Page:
As students get back into the swing of 8 a.m classes, midnight study sessions and mountains of homework, Hatchet Coffee continues to serve them their daily fuel: copious amounts of caffeine.
Upon entering the coffee house for a daily pick-me-up, you’ll probably come across Dominic Ascanio, whose main position aside from being a barista is overseeing quality management at the cafe. Ascanio started working for Hatchet when the establishment opened their coffee bar a year and a half ago.
Ascanio said he loved to make coffee at home but wanted to find a local shop that roasted their own beans; upon searching he quickly discovered Hatchet. Soon after searching for a cafe he said the location became the exclusive spot for his coffee fix.
“I would literally sit here at the bar for like four hours just drinking pour over and geeking out about coffee,” Ascanio said.
Months passed and Ascanio continued to be a patron of the coffee house. When co-founders Jeremy Bollman and Jeremy Parnell decided to expand their business by including a barista bar, they asked Ascanio to join their team.
“I absolutely love it. We happen to make great coffee but it’s only a vehicle to make lasting connections with the people who come in here,” Ascanio said.
Will Graham, who is now a barista at the cafe, used to work at the Hospitality House, which is down the street from the coffee shop.
“It was always a cool environment,” Graham said. “Everyone was super personable and I think that was what really attracted me to it.”
Graham has only been working with Hatchet for the past four months but said he has been a long-term patron at the coffee house, and that being hired to be an employee was just a plus.
“I had already felt a huge connection with this place before I was hired,” Graham said. “I felt like this wasn’t just going to be another job, but I felt like it was going to be a place where I felt really connected to the community.”
To business partners Bollman and Parnell, community is a large part of what they do everyday at Hatchet.
“We are really trying to create a coffee experience that people will enjoy. First as a product, then as a community,” Bollman said.
The duo started their journey together at Stick Boy Bread Co. in 2012 where they would bake bread and stay up all night drinking coffee. The two said their main goal was to open a cafe but they wanted to roast their own beans.
Bollman and Parnell then started experimenting with roasting in Bollman’s basement a few days a week while continuing to work at Stick Boy. Eighteen months later the team turned into a full blown wholesale roasting company.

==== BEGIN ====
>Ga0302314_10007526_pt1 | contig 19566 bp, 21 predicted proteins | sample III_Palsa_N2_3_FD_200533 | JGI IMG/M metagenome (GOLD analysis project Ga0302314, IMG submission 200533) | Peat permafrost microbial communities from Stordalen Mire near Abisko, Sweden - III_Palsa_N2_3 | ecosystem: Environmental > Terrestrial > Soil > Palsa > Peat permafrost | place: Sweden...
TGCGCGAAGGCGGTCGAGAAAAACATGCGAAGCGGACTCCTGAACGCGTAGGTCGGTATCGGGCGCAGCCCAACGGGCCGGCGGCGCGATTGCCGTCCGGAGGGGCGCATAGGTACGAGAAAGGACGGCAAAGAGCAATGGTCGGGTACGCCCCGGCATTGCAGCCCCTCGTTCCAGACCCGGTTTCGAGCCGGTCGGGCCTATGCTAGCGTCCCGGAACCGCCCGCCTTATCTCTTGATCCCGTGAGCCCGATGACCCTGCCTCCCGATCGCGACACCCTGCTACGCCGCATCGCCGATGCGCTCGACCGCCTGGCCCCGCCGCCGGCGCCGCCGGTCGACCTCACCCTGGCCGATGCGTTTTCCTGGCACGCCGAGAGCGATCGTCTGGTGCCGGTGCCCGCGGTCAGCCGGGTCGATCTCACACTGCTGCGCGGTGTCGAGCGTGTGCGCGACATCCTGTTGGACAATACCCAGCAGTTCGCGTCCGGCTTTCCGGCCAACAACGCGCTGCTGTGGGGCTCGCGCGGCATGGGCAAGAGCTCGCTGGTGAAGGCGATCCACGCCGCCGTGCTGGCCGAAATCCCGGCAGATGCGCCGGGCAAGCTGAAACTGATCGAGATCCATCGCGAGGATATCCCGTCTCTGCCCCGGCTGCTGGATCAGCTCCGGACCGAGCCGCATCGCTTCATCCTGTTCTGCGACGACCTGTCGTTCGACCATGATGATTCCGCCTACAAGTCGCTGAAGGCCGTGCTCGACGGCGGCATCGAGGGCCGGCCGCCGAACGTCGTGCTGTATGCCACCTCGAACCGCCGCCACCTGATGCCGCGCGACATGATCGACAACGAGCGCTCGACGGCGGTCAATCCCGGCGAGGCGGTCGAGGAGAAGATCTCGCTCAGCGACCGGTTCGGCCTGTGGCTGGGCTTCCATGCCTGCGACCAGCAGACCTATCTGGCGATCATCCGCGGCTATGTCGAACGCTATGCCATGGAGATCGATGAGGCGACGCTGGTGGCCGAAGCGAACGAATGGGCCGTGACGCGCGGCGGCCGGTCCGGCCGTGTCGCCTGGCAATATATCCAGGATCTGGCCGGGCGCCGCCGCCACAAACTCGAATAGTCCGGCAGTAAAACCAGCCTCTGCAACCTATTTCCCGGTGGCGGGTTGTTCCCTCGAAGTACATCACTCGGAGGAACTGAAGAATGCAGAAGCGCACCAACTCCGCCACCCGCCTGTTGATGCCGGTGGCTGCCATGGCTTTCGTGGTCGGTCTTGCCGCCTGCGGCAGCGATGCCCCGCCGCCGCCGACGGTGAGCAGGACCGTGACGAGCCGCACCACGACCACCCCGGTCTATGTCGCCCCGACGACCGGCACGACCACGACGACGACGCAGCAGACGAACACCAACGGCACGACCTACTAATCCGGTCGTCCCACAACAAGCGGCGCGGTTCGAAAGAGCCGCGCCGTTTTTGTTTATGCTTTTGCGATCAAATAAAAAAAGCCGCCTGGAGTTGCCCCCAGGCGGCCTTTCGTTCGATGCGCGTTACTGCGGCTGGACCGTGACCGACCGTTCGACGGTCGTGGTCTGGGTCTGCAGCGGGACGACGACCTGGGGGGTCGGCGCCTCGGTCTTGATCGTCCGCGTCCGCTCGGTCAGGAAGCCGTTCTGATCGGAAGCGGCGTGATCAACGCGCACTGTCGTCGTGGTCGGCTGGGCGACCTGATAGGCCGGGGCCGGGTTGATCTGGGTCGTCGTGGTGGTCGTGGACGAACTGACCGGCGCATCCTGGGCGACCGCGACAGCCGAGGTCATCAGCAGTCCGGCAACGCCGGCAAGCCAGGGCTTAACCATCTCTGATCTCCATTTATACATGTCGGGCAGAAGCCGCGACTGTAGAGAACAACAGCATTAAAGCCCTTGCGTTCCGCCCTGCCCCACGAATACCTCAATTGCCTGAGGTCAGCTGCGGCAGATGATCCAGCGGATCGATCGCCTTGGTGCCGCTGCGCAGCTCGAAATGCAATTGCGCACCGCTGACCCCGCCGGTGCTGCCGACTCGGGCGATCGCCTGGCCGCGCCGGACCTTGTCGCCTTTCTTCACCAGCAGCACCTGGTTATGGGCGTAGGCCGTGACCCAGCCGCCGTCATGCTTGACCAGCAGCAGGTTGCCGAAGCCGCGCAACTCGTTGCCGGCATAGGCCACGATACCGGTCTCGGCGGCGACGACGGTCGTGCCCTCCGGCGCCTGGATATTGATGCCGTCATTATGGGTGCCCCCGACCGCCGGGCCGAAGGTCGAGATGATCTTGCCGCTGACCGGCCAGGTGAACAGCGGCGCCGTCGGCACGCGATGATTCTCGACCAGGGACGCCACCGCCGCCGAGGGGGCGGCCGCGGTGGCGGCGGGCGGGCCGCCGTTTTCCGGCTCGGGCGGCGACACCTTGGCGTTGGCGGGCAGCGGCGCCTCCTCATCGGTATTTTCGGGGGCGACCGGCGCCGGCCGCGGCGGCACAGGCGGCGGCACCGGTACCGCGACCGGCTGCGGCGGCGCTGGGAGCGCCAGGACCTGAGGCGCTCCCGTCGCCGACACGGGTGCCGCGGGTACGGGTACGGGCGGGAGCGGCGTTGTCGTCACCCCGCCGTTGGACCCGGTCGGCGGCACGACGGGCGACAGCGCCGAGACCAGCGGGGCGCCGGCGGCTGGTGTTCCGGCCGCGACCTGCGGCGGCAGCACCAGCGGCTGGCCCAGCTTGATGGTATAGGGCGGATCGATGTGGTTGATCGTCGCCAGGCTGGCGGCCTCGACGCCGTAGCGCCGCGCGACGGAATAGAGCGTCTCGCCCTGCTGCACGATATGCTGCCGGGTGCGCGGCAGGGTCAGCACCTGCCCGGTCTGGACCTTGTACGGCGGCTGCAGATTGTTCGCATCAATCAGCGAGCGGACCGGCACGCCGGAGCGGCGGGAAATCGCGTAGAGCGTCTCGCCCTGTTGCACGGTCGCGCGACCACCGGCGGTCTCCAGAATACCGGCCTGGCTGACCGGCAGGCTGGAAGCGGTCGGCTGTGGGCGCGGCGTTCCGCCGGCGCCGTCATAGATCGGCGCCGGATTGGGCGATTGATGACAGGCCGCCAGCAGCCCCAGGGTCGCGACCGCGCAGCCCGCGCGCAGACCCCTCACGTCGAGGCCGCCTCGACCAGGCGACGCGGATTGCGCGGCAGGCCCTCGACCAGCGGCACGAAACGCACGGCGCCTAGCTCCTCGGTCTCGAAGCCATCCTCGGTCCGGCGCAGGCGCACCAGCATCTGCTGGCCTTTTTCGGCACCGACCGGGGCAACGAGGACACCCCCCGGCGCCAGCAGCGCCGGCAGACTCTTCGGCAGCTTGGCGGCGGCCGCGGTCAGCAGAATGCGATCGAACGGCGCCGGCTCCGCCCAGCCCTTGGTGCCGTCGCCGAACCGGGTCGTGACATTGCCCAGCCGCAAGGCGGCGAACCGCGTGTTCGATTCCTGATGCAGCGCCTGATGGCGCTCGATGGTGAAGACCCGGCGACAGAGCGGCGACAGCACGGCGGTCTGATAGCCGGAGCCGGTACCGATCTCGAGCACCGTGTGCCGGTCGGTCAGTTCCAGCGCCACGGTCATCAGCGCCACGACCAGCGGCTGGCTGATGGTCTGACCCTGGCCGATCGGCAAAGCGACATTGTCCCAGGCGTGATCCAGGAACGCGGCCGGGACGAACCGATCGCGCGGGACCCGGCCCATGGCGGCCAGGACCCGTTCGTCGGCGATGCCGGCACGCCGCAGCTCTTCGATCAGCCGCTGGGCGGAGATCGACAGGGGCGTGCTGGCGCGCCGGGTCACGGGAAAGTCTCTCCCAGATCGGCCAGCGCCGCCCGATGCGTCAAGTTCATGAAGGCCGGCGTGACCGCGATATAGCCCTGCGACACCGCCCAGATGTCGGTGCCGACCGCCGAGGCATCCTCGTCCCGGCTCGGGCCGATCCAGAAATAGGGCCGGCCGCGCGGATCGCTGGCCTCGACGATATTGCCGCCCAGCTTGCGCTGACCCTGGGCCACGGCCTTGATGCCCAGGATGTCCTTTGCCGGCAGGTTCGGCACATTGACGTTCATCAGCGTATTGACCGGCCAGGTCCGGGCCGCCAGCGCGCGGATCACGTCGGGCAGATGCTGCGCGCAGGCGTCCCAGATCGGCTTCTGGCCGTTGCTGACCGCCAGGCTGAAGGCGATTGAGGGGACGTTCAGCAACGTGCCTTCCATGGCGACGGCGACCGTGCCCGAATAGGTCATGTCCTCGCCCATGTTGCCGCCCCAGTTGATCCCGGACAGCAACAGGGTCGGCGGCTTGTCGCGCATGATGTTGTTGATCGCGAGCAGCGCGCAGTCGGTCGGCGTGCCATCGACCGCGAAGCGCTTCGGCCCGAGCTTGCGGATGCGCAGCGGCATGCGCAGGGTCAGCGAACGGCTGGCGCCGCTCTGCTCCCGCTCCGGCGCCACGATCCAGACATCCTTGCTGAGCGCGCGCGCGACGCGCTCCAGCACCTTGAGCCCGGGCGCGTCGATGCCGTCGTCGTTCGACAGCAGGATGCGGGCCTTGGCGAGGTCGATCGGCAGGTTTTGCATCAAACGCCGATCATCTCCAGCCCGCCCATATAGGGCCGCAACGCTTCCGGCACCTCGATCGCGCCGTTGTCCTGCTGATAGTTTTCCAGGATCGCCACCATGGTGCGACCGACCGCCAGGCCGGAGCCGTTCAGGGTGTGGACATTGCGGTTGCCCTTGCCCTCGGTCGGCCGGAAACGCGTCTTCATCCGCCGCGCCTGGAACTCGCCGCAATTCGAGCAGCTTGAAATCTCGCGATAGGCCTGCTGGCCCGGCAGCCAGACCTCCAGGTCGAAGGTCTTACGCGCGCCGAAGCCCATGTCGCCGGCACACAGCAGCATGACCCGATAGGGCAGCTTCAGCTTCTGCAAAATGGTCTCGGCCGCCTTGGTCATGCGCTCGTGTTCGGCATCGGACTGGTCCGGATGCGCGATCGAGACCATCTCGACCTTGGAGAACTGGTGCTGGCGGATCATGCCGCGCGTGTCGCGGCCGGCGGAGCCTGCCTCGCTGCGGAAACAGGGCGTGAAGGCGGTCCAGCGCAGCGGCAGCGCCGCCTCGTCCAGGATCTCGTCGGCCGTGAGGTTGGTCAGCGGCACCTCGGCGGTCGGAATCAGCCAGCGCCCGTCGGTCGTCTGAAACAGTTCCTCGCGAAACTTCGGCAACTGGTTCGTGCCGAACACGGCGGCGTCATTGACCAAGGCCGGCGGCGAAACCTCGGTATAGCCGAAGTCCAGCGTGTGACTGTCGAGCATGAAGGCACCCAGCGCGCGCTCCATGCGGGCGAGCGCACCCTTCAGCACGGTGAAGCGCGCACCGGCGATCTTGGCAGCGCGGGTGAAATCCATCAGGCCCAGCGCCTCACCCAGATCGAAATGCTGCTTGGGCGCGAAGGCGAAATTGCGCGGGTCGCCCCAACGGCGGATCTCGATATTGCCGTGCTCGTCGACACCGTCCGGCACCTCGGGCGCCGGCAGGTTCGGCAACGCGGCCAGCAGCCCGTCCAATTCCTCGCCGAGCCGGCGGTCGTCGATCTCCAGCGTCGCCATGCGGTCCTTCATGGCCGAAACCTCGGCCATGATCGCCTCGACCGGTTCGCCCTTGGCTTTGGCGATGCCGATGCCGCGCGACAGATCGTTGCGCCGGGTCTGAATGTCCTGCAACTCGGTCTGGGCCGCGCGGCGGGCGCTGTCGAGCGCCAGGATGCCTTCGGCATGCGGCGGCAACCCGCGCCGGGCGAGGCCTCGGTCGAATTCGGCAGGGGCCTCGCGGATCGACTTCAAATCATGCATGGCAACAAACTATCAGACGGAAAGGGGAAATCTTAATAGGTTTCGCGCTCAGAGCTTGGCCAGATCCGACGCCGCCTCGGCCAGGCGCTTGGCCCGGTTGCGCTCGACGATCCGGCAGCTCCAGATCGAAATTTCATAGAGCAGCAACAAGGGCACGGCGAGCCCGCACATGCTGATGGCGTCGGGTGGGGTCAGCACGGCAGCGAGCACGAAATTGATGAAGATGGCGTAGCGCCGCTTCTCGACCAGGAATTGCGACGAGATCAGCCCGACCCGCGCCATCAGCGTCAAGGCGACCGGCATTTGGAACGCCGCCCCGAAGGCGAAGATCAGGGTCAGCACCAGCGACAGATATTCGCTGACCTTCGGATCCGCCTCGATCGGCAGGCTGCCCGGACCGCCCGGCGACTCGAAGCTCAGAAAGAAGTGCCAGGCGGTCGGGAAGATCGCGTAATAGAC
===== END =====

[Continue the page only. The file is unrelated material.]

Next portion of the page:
Finally, in 2015, the two co-founders accomplished their goal of opening up a cafe.
“We’re really interested in having an engaging experience,” Bollman said. “Generally we create based on what we love, when we travel and what we try from cuisines in different communities.”
“Hatchet’s experience begins with where they source their coffee,” Bollman said.
Hatchet has made the effort to slowly start building relationships with coffee producers around the world. Producers are those who grow, pick, clean, dry and transport coffee to suppliers in the United States.
“It takes a lot of time but we are slowly trying to build better relationships with those farmers and exporters, so for us that means sending a staff member down to each of these different origins,” Bollman said.
Bollman and his staff have already visited Mexico, Guatemala and Columbia to see where the the coffee they hope to roast is being made. Parnell will be going to Peru within the month to learn about the community and witness their coffee production process in addition to choosing which coffees Hatchet will feature.
Back in Boone, Hatchet continues to take part in the community through not only coffee but climbing as well. Hatchet shares their facility with Center 45, a climbing and fitness gym.
“Really I’ve always been into climbing since I came to Boone back in 2009, so my main focus within the company has really been about growing the brand within the climbing community, helping the climbers stay fueled,” Parnell said. “Roasting is just the medium we use to bring everyone together.”
Currently, the cafe is celebrating their series called “Summer of Nitros” where Hatchet’s staff creates a weekly flavored coffee inspired by the tastes of summer. This upcoming week, baristas have curated a coffee influenced by their take on a whiskey cocktail, called an old fashioned. The coffee served on draft is a blend of espresso, cold brew and orange bitters.
Hatchet is also expanding their business to include a larger cafe that will be connected to their roastery, which is open to the public during business hours for viewing. This addition will make it more convenient for those picking up some coffee to get a closer look into how their coffee is being made. Bollan anticipates that the new cafe will feature many live performances and will be open by the end of App State’s fall semester.
“We saw a need in our community to celebrate our youth culture and our coffee,” Bollan said. “We would just love students to come check us out and try something new.”
Story by: Savannah Nguyen, A&E Reporter
Photos by: Mickey Hutchings, Photo Editor
Featured Photo Caption: Two Hatchet Coffee patrons indulging the specialty iced drinks from their Summer Menu. The Menu features a variety of chilled drinks with fruit and herb flavors, carbonated sodas, and spices.